You also have confidence that if you accidentally drop it on the trail, its military-grade, water-resistant design will protect it. My only worry is the display, which is "chemically strengthened" but could still meet a swift end if it falls on a rock.
The display itself is visible in direct sunlight with the backlight disabled, which is how it manages to last as long as it does. Thankfully, the backlight is more than bright enough to read at night, in case you accidentally spend too long on the trail before you hit camp.
|Garmin GPSMAP 67i
|1.5"W x 2.5"H (240 x 400) transflective color TFT
|Up to 180 hours with GPS / 165 with InReach
|Row 2 - Cell 0
|Up to 840 hours in Exhibition Mode / 425 with InReach
|16GB (+ MicroSD card up to 32GB, sold separately)
|IPX7; MIL-STD-810 for water, shock, and thermal; "Chemically strengthened glass"
|GPS, GLONASS, QZSS, Beidou, IRNSS, multi-band GPS support
|Barometric altimeter, 3-axis compass
|2.5” x 6.4” x 1.4” (6.2 x 16.3 x 3.5 cm)
|8.1 oz (230 g)
Unlike some of the past Garmin models that ran on AA batteries, this uses a built-in battery that recharges via a USB-C port with a protective cover, ensuring that water shouldn't get inside in most cases. You may want to carry a power bank with you in a worst-case scenario, but the GPSMAP 67i can last for over a month on the lowest settings, or nearly a week with active GPS and InReach tracking and broadcasting. The whole point is that you shouldn't have to worry.
Another protective sleeve covers the microSD card slot, which supports cards up to 32GB. Although the GPSMAP 67i has 16GB of internal storage, a lot of it is taken up by the default topographical data. When I tried downloading an Outdoor Plus map of my local park, I quickly realized the handheld didn't have enough space for the level of detail it provided.
So, while buying a microSD card is technically optional, it's not if you intend to buy any of the extra Garmin map packs, which can range from 1GB to 10GB and higher. I've heard that some GPSMAP buyers even buy multiple so they can swap maps based on whichever region they're currently in.
The $599 Garmin GPSMAP 67i costs less than what you'd pay for a Garmin Fenix, or on par with a Garmin Forerunner 965. But unlike those watches, which require one massive payment, the GPSMAP will demand more money down the line.
First, there's the satellite subscription. I won't go into different pricing by country, but in the U.S., it can range anywhere from $14.95/month for a basic consumer plan to $65/month for a Pro Unlimited plan. With the most basic plans, you'll also pay $0.10 per location update or $1 per weather download, and you can't get more frequent location broadcasting than 10 minutes apart.
SOS calls aren't restricted, of course. But for unlimited satellite data, you'll have to pay a lot more upfront. In theory, you can simply pay one month at a time during big trips, then cancel until the next one.
You can always buy the $499 Garmin GPSMAP 67 if you're not interested in satellite coverage, but it's something that if you fail to pay for and then end up needing, you'll certainly regret it. My suspicion is that most people will pay for the cheapest Safety package and just limit their messages, if nothing else.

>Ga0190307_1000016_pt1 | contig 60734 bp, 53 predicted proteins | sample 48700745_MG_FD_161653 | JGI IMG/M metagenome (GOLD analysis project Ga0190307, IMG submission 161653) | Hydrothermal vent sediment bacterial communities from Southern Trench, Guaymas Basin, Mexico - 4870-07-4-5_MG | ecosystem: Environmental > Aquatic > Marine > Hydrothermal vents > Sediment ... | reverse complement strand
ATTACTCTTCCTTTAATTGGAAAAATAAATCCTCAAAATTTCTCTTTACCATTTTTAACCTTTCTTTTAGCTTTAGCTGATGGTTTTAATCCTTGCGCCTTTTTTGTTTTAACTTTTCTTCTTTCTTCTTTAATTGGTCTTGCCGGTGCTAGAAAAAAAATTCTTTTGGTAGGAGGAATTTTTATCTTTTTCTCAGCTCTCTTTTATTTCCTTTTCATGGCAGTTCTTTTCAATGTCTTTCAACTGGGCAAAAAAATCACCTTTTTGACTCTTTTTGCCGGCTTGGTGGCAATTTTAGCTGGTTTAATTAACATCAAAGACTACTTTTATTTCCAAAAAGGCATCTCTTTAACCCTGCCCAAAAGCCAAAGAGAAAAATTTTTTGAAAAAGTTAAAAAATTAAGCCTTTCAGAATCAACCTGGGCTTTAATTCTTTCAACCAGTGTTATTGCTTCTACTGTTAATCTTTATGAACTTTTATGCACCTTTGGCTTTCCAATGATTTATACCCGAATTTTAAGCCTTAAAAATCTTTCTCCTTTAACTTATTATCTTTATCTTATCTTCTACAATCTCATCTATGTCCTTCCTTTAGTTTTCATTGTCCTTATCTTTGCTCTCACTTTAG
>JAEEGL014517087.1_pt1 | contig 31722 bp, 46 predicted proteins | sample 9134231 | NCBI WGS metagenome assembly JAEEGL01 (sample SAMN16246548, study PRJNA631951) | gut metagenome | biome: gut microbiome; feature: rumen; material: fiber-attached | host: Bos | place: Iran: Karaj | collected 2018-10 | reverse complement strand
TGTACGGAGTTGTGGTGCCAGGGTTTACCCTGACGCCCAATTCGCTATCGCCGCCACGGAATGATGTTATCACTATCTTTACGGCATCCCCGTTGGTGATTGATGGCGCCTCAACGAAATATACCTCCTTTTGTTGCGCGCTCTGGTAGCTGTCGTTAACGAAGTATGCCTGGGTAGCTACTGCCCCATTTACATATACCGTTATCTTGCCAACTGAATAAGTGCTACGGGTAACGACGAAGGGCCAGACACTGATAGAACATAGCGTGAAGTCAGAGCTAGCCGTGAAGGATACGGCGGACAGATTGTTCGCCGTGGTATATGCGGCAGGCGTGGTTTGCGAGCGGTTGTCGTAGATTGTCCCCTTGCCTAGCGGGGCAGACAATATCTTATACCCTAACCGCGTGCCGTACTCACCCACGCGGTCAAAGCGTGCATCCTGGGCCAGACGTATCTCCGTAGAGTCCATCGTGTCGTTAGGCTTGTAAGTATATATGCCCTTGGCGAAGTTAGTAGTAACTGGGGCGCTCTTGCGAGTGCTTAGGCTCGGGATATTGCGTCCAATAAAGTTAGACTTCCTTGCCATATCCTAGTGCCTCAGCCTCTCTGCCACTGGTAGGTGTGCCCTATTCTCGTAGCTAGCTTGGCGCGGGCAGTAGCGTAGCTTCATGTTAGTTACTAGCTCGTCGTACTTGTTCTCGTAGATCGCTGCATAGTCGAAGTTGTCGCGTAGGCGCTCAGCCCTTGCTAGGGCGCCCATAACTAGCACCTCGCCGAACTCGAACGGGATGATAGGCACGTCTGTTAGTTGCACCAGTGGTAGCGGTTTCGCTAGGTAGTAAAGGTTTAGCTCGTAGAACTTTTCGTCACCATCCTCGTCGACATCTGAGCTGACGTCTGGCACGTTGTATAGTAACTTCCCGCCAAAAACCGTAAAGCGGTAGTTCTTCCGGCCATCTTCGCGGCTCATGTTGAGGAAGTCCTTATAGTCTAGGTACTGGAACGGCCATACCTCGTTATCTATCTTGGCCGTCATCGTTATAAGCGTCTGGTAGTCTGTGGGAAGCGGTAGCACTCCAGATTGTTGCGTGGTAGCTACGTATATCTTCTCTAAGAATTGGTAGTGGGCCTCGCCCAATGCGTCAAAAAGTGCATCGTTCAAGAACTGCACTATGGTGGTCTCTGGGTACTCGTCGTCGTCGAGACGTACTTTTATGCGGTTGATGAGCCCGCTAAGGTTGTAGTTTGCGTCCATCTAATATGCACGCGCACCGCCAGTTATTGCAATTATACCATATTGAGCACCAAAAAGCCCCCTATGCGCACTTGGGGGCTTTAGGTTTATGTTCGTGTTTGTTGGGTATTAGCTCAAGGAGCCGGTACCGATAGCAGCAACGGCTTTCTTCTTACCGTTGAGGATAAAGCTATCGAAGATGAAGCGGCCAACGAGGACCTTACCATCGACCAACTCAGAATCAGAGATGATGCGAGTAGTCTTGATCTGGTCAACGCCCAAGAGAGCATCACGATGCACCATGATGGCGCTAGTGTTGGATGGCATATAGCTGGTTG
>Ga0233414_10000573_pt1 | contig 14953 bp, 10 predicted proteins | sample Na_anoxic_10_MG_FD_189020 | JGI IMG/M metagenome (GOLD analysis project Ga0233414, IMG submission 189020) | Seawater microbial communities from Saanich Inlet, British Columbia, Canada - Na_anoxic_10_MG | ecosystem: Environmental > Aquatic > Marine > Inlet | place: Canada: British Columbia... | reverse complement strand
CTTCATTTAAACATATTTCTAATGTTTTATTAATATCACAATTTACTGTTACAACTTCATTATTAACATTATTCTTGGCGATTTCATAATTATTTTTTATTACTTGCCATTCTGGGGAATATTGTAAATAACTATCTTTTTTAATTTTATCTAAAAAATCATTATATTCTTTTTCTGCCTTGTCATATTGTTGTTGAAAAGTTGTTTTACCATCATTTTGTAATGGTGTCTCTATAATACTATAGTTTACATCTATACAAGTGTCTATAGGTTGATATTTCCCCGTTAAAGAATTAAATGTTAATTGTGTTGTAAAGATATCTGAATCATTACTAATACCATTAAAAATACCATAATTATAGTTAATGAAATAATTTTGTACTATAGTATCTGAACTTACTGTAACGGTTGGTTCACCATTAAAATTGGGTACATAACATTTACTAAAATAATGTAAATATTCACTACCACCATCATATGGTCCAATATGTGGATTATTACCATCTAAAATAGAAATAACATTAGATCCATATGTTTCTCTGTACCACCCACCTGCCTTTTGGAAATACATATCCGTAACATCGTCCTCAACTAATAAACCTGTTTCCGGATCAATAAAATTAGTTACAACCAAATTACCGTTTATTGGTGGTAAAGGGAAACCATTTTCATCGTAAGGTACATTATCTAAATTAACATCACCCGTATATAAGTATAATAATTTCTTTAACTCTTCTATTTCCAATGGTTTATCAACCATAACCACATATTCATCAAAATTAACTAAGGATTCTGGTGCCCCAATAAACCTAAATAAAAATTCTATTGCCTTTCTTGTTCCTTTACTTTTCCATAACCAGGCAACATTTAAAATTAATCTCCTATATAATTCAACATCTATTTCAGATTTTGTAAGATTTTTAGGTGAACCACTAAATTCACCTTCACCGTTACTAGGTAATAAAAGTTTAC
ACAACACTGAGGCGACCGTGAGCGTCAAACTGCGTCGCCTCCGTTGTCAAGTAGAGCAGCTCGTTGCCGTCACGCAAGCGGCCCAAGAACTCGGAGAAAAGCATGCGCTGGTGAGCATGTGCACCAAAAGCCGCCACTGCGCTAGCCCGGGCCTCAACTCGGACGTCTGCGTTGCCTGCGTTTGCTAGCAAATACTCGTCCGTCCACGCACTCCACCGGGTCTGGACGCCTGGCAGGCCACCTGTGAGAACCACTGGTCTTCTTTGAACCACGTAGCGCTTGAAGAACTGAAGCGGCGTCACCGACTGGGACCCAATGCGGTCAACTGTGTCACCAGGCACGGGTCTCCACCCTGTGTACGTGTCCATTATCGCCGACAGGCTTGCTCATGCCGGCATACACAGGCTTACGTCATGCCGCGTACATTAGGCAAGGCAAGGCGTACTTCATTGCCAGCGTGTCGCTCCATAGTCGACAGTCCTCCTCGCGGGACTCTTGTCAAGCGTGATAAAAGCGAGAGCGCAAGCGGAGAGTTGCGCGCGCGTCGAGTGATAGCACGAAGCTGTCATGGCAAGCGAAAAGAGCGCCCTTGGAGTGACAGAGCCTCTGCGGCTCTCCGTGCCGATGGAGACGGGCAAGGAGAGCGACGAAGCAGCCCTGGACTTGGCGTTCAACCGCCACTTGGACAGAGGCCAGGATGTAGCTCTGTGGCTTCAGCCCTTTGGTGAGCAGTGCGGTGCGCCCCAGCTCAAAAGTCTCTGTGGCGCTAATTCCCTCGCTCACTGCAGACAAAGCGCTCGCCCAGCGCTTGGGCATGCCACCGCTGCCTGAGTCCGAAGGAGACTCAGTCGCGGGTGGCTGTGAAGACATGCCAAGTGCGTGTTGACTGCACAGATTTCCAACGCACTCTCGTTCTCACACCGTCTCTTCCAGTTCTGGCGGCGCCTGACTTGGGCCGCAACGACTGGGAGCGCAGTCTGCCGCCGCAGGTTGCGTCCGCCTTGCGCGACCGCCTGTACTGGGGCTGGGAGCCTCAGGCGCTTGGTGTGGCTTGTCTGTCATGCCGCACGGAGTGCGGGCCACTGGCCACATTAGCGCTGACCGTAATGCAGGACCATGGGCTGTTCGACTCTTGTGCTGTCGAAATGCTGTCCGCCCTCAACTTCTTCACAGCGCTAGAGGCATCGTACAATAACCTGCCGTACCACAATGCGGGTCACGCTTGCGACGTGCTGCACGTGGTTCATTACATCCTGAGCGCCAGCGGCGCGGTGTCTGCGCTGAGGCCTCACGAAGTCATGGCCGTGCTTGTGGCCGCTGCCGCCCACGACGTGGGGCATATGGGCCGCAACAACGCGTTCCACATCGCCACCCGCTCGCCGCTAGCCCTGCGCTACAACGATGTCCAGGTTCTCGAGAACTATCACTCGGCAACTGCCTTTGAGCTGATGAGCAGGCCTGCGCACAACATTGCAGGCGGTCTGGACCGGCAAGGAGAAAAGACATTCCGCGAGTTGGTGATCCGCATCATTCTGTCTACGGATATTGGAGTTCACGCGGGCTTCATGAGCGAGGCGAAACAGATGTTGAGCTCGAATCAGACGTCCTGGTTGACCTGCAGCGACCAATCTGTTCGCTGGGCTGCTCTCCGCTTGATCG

You can also subscribe to Garmin's $50 Outdoor Maps Plus service to get more detailed maps with elevation and terrain shading, land boundaries, light pollution data for stargazing, raster maps, and other details you might not normally get on a Topo map. Or, Garmin sells in-depth maps of specific regions that can cost hundreds of dollars apiece, which could be useful if you mostly spend your outdoorsman days in specific regions where you want in-depth trail data.
Should you buy the Garmin GPSMAP 67i?
As someone who's tested and enjoyed using most of the best Garmin watches, I realize that one thing I appreciate about them is their simplicity. You rarely have to go into settings and submenus because the main widgets and button shortcuts cover almost everything. So, switching to an enthusiast device like the Garmin GPSMAP 67i that doesn't hand-hold you was a real culture shock.
This device is a fantastic tool in your back pocket for when you go on multi-day hikes. Something as simple as being able to see your mapped path and follow it back to your point of origin without ever getting lost is incredibly useful, as is the option to let family know your real-time location and message them with updates without worrying about cell coverage.
If you're solely interested in the Garmin InReach satellite tools for safety, you can buy something like the Garmin InReach Messenger, which costs half as much, has the same SOS button, and connects to your phone for the same Garmin Messenger app functionality like checking in with family and MapShare. But it's more dependent upon a smartphone, which is certainly more likely to die on you in the wilderness than a GPSMAP 67i.
Overall, I'd say that most casual hikers who drive to campgrounds and stay on well-paved trails will rarely need something as robust as the GPSMAP 67i. If you are tempted, keep in mind that you'll need to give it plenty of time to understand how it works, do a lot of pre-trip prep and make sure all of your maps and waypoints are downloaded ahead of time, and research all of the map bundles and subscriptions that you'll need before you buy it.
This is the GPS handheld you buy if you don't want to leave anything to chance. It'll keep you connected to the world and your family in the most isolated environments, with a design that won't quit even in rough conditions. But as I said, keep the manual on hand.
Michael is Android Central's resident expert on fitness tech and wearables, with an enthusiast's love of VR tech on the side. After years freelancing for Techradar, Wareable, Windows Central, Digital Trends, and other sites on a variety of tech topics, AC has given him the chance to really dive into the topics he's passionate about. He's also a semi-reformed Apple-to-Android user who loves D&D, Star Wars, and Lord of the Rings.
For wearables, Michael has tested dozens of smartwatches from Garmin, Fitbit, Samsung, Apple, COROS, Polar, Amazfit, and other brands, and will always focus on recommending the best product over the best brand. He's also completed marathons like NYC, SF, Marine Corps, Big Sur, and California International — though he's still trying to break that 4-hour barrier.
This is a bread and butter GPS from 6x series, the layout is almost the same, the screen has been improved and this version comes with sat communications, you can find free tipo maps with great quality and program your routes, sat images are more a nice feature that something you will need ASAP. I have to say that this is a mature product that does its job with an added bonus of sat communications and SOS services, although expensive it will easily beat the accuracy and usability of a GPS enabled watch + cellphoneReply